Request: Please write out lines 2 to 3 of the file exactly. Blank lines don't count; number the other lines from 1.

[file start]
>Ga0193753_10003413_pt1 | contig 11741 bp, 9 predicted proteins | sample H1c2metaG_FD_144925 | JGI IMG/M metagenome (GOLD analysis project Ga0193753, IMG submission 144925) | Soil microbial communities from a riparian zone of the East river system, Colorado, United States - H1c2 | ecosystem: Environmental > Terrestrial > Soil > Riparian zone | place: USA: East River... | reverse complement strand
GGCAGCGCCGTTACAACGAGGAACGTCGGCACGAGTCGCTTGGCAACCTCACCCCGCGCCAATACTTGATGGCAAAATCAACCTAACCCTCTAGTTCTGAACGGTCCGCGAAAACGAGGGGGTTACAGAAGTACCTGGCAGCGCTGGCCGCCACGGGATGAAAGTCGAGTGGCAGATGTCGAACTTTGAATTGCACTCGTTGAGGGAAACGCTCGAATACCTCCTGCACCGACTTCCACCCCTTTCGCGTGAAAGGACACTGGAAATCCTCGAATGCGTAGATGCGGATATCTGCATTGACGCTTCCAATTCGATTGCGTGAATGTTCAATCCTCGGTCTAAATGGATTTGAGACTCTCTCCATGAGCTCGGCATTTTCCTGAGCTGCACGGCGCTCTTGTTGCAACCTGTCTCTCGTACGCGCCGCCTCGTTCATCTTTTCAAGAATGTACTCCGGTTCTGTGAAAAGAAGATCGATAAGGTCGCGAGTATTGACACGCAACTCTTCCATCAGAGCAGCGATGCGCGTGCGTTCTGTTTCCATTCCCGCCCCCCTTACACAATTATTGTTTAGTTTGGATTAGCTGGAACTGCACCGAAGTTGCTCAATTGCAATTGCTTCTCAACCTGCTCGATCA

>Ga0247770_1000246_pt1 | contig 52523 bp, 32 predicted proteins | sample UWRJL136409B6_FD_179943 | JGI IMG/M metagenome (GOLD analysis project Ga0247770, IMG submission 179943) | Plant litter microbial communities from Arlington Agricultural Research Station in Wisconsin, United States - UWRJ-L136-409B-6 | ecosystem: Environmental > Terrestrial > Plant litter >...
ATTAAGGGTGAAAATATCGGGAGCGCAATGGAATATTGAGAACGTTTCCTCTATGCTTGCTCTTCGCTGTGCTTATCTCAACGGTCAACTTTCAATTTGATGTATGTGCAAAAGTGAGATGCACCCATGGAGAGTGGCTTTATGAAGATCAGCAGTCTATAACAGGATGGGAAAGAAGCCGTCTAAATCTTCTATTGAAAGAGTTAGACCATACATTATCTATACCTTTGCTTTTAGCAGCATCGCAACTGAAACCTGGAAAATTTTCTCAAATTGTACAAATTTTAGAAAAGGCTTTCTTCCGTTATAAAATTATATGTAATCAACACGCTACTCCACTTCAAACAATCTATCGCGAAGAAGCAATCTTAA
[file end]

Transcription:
GGCAGCGCCGTTACAACGAGGAACGTCGGCACGAGTCGCTTGGCAACCTCACCCCGCGCCAATACTTGATGGCAAAATCAACCTAACCCTCTAGTTCTGAACGGTCCGCGAAAACGAGGGGGTTACAGAAGTACCTGGCAGCGCTGGCCGCCACGGGATGAAAGTCGAGTGGCAGATGTCGAACTTTGAATTGCACTCGTTGAGGGAAACGCTCGAATACCTCCTGCACCGACTTCCACCCCTTTCGCGTGAAAGGACACTGGAAATCCTCGAATGCGTAGATGCGGATATCTGCATTGACGCTTCCAATTCGATTGCGTGAATGTTCAATCCTCGGTCTAAATGGATTTGAGACTCTCTCCATGAGCTCGGCATTTTCCTGAGCTGCACGGCGCTCTTGTTGCAACCTGTCTCTCGTACGCGCCGCCTCGTTCATCTTTTCAAGAATGTACTCCGGTTCTGTGAAAAGAAGATCGATAAGGTCGCGAGTATTGACACGCAACTCTTCCATCAGAGCAGCGATGCGCGTGCGTTCTGTTTCCATTCCCGCCCCCCTTACACAATTATTGTTTAGTTTGGATTAGCTGGAACTGCACCGAAGTTGCTCAATTGCAATTGCTTCTCAACCTGCTCGATCA

>Ga0247770_1000246_pt1 | contig 52523 bp, 32 predicted proteins | sample UWRJL136409B6_FD_179943 | JGI IMG/M metagenome (GOLD analysis project Ga0247770, IMG submission 179943) | Plant litter microbial communities from Arlington Agricultural Research Station in Wisconsin, United States - UWRJ-L136-409B-6 | ecosystem: Environmental > Terrestrial > Plant litter >...